Chooray for Challah-Wood?

Forget Nathan Lane and Matthew Broderick. Want to view the most unorthodox of odd couples? Gidi Dar and Shuli Rand – the Oscar and Felix that Neil Simon could never have imagined.

But director Dar certainly did – and dared to bring it to screen: "Ushpizin" ("Holy Guests") opens Wednesday, Nov. 2 at Ritz theaters.

And who's the Oscar? Rand, winner of Israel's equivalent of the Academy Award for his role as Moshe, a member of that country's Breslau Chasidim facing Sukkot without the succor he desperately needs – enough money to build a sukkah.

Into his life and that of his Golde-gilded wife (Michal Bat Sheva Rand, his real wife, making her screen debut) topples a pair of strangers who parse their pareve lives by milking the Chasidic couple out of the little money they have while desecrating the sukkah Moshe has "borrowed."

Borrowing mysticism and mishugas, director Dar has come up with an original, reportedly the first movie made by members of Israel's ultra-Orthodox community (in tandem with the secular Dar and his crew).

Indeed, why did Michal Bat Sheva Rand take the role of wife? Because the dictates of their beliefs wouldn't have allowed Shuli to interact with any other woman in the part.

Did Dar feel like a stranger in a strange land in this ultra-Orthodox un-Western world? Not so much – he and Shuli had shared a longtime friendship long before Shuli, a popular actor, discarded movie costumes for the real-life garb of the Chasidim.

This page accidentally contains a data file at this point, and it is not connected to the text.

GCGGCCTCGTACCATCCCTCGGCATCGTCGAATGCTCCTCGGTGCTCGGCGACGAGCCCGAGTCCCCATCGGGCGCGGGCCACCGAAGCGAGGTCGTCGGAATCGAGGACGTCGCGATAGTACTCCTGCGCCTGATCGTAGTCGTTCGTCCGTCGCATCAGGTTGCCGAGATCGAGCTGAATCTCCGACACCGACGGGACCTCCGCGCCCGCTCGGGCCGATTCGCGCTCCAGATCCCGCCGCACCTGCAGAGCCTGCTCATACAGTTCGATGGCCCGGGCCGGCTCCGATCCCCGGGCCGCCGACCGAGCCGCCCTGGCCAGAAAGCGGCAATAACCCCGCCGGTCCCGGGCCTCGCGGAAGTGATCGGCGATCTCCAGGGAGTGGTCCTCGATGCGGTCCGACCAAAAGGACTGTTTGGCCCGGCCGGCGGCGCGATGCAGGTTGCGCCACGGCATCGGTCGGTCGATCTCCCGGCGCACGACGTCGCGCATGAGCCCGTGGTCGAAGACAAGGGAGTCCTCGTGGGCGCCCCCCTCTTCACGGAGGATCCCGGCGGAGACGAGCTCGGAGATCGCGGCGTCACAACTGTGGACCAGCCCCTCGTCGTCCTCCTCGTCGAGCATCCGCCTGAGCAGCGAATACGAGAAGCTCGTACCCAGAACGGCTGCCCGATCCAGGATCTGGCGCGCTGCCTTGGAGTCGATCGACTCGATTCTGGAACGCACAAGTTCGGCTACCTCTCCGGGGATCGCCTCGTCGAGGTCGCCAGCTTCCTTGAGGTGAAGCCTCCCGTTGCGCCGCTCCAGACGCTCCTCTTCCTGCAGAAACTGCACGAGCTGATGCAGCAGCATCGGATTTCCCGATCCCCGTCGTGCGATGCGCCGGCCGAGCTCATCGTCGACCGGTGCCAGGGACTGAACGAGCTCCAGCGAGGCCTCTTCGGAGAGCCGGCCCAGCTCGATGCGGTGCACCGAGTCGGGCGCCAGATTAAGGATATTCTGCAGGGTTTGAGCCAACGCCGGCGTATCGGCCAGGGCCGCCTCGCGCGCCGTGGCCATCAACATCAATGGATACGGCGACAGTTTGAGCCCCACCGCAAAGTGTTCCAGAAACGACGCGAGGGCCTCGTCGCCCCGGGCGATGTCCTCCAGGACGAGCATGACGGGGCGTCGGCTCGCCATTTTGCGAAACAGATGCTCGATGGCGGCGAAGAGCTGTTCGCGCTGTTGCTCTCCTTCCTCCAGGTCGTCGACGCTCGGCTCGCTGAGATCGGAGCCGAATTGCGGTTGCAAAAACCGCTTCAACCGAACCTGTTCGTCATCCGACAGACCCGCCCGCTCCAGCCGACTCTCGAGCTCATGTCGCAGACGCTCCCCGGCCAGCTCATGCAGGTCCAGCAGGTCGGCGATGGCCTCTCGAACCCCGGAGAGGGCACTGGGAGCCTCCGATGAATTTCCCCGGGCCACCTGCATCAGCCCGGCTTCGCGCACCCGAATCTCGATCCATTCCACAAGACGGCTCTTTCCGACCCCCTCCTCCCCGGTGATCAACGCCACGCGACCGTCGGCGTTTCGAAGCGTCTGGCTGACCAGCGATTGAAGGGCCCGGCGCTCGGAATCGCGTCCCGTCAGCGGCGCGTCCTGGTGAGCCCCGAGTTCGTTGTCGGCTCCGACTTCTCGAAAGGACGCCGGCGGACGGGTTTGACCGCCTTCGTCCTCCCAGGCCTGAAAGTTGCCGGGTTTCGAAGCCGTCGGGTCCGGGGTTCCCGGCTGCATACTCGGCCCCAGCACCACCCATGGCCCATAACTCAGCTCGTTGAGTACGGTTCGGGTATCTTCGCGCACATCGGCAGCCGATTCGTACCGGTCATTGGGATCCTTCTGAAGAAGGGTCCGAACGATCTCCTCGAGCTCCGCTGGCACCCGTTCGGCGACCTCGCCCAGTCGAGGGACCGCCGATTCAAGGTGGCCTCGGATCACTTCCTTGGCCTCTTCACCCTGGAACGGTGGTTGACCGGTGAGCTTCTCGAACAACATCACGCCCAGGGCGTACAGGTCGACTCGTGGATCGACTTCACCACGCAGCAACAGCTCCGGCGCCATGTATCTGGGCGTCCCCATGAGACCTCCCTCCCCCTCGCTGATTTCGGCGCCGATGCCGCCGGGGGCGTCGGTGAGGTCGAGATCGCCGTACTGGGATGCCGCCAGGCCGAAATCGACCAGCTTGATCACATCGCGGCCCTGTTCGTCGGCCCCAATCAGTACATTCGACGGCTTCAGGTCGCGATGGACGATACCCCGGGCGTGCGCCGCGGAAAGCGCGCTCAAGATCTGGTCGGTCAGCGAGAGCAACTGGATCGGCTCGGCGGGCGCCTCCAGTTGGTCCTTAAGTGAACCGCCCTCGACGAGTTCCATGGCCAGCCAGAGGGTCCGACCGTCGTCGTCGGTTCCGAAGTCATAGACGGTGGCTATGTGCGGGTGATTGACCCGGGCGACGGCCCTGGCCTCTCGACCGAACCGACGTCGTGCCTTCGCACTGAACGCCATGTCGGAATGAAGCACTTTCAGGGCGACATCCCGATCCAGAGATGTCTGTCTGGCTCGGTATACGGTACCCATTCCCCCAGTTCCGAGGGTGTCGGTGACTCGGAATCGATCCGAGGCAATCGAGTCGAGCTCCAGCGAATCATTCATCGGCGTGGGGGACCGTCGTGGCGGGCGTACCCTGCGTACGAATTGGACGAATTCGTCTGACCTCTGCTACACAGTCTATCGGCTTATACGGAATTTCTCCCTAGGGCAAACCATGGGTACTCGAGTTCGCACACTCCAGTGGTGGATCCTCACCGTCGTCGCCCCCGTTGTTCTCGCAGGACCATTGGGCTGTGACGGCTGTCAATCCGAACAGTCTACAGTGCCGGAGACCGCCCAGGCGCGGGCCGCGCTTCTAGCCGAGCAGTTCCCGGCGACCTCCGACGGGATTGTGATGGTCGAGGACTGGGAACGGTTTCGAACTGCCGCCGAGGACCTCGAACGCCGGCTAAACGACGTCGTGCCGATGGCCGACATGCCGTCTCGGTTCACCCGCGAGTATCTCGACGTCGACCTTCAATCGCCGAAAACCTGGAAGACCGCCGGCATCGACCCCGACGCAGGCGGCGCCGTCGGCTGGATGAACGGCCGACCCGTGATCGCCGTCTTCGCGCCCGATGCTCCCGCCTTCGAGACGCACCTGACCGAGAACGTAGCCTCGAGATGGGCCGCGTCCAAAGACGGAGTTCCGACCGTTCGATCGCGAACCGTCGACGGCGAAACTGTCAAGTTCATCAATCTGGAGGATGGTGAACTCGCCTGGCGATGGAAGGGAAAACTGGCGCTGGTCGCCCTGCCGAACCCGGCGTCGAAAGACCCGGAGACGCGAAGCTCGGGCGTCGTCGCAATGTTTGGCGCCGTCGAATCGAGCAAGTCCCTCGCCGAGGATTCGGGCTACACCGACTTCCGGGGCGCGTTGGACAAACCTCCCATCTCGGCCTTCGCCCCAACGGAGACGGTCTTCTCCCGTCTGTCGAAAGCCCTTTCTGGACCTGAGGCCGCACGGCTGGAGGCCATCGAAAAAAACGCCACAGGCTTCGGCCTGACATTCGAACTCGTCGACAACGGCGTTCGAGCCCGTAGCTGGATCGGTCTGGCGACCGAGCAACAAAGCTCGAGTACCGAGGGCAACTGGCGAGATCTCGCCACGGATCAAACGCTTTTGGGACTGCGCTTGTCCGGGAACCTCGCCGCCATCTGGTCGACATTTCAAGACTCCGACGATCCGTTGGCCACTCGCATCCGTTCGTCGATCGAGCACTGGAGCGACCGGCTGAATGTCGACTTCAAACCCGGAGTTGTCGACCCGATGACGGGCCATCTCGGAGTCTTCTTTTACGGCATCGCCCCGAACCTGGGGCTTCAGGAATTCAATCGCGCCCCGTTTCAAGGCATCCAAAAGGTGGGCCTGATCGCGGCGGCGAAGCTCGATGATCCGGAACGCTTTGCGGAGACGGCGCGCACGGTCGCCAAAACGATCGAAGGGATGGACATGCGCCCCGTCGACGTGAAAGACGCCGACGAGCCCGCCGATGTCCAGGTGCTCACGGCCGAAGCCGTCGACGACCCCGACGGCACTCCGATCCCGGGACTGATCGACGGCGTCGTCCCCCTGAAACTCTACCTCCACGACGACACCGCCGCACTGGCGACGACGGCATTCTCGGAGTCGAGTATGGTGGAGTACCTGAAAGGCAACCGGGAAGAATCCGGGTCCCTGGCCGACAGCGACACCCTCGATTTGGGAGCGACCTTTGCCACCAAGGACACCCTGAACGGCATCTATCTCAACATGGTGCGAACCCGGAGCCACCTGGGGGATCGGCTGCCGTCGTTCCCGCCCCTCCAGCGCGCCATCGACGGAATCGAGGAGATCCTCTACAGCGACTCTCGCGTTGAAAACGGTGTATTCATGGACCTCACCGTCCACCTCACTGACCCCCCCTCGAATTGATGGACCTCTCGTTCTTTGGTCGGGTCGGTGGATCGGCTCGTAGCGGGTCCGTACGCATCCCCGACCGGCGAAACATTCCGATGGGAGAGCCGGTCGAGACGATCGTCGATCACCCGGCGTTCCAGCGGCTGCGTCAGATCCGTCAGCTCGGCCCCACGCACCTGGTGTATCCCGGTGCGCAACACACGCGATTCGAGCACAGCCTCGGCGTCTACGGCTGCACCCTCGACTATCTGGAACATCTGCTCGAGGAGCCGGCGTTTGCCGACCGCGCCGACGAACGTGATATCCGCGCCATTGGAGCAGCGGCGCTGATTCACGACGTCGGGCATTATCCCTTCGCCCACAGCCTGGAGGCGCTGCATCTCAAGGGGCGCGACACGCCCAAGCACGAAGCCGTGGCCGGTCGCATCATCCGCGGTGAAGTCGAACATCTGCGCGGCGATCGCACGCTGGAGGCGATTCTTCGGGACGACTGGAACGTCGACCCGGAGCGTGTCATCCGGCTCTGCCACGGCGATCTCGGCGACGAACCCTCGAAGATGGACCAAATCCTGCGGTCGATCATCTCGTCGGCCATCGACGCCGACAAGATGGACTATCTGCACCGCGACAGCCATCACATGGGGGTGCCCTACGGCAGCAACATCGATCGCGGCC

Call their 18-year professional relationship the chai-light of the director's life: "The best actor I truly ever worked with in my life," says Dar of his leading man.

When worlds collide – and the secular-religious clash is reminiscent of a potent Chaim Potok novel – these chosen two initially decided the differences between them were too many to collaborate again.

As Rand explained: "The obligations I have as an Orthodox Jew made it a very delicate proposition to make a film. Having to take into account all of those religious details and considerations seemed an impossibility."

Mission improbable, maybe, but Dar gave a damn and pursued the idea – "on Shuli's terms."

Not exactly terms of endearment for one accustomed to Hollywood schedules: no shooting on Shabbat, no dialogue considered remotely irreligious, kosher catering only …

Hooray for challah-wood? Food for thought, anyway. Not second-guessing himself, Dar signed on the dotted line, promising to adhere to the Chasids' strict regulations so help him … God.

A Clash of Culture
"I'm a regular secular person," says the 41-year-old award-winning director, "and I live in a country that has a big problem with its past. With Zionism, they spilled the baby out with the bathwater," the "baby" not having much of a brachah surviving side by side with the secular.

"It was not just a personal problem for me to deal with as an artist; it is a problem for our nation."

It is a tug of war between tallises and tartan scarves; between phalactories and filigreed rings. "The seculars hate the Chasids more than anyone else," claims Dar of what he considers internecine anti-Semitism. "We would never let others hate Jews like that."

Not that Dar would enjoy Israel turning to the religious right. What "I want is the country to have a dialogue with its past. This is a good time to investigate our culture."